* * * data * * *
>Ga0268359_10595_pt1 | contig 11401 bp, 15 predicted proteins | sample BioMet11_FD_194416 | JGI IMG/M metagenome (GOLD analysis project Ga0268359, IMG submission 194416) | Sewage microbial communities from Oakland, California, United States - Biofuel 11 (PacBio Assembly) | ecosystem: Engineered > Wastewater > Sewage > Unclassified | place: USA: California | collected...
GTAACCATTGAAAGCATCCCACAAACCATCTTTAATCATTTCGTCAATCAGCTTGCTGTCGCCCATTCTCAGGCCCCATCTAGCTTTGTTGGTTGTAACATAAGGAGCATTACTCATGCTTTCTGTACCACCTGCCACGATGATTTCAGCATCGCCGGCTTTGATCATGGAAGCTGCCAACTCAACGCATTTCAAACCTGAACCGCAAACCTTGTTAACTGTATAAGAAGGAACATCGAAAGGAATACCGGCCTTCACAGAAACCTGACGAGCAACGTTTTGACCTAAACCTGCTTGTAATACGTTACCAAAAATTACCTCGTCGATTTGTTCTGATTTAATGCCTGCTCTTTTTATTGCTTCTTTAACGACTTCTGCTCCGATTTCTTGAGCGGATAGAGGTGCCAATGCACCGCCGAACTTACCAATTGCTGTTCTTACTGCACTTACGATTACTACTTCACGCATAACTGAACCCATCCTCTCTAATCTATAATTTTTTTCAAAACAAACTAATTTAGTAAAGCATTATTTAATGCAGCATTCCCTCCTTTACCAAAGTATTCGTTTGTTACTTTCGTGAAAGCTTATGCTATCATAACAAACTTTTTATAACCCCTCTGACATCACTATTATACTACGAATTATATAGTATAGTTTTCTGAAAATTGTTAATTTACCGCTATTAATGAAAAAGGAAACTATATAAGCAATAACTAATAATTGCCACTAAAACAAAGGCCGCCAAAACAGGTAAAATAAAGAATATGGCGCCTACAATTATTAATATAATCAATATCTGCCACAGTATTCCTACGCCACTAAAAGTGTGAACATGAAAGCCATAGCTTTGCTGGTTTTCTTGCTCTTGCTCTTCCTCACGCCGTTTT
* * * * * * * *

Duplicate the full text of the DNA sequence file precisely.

>Ga0268359_10595_pt1 | contig 11401 bp, 15 predicted proteins | sample BioMet11_FD_194416 | JGI IMG/M metagenome (GOLD analysis project Ga0268359, IMG submission 194416) | Sewage microbial communities from Oakland, California, United States - Biofuel 11 (PacBio Assembly) | ecosystem: Engineered > Wastewater > Sewage > Unclassified | place: USA: California | collected...
GTAACCATTGAAAGCATCCCACAAACCATCTTTAATCATTTCGTCAATCAGCTTGCTGTCGCCCATTCTCAGGCCCCATCTAGCTTTGTTGGTTGTAACATAAGGAGCATTACTCATGCTTTCTGTACCACCTGCCACGATGATTTCAGCATCGCCGGCTTTGATCATGGAAGCTGCCAACTCAACGCATTTCAAACCTGAACCGCAAACCTTGTTAACTGTATAAGAAGGAACATCGAAAGGAATACCGGCCTTCACAGAAACCTGACGAGCAACGTTTTGACCTAAACCTGCTTGTAATACGTTACCAAAAATTACCTCGTCGATTTGTTCTGATTTAATGCCTGCTCTTTTTATTGCTTCTTTAACGACTTCTGCTCCGATTTCTTGAGCGGATAGAGGTGCCAATGCACCGCCGAACTTACCAATTGCTGTTCTTACTGCACTTACGATTACTACTTCACGCATAACTGAACCCATCCTCTCTAATCTATAATTTTTTTCAAAACAAACTAATTTAGTAAAGCATTATTTAATGCAGCATTCCCTCCTTTACCAAAGTATTCGTTTGTTACTTTCGTGAAAGCTTATGCTATCATAACAAACTTTTTATAACCCCTCTGACATCACTATTATACTACGAATTATATAGTATAGTTTTCTGAAAATTGTTAATTTACCGCTATTAATGAAAAAGGAAACTATATAAGCAATAACTAATAATTGCCACTAAAACAAAGGCCGCCAAAACAGGTAAAATAAAGAATATGGCGCCTACAATTATTAATATAATCAATATCTGCCACAGTATTCCTACGCCACTAAAAGTGTGAACATGAAAGCCATAGCTTTGCTGGTTTTCTTGCTCTTGCTCTTCCTCACGCCGTTTT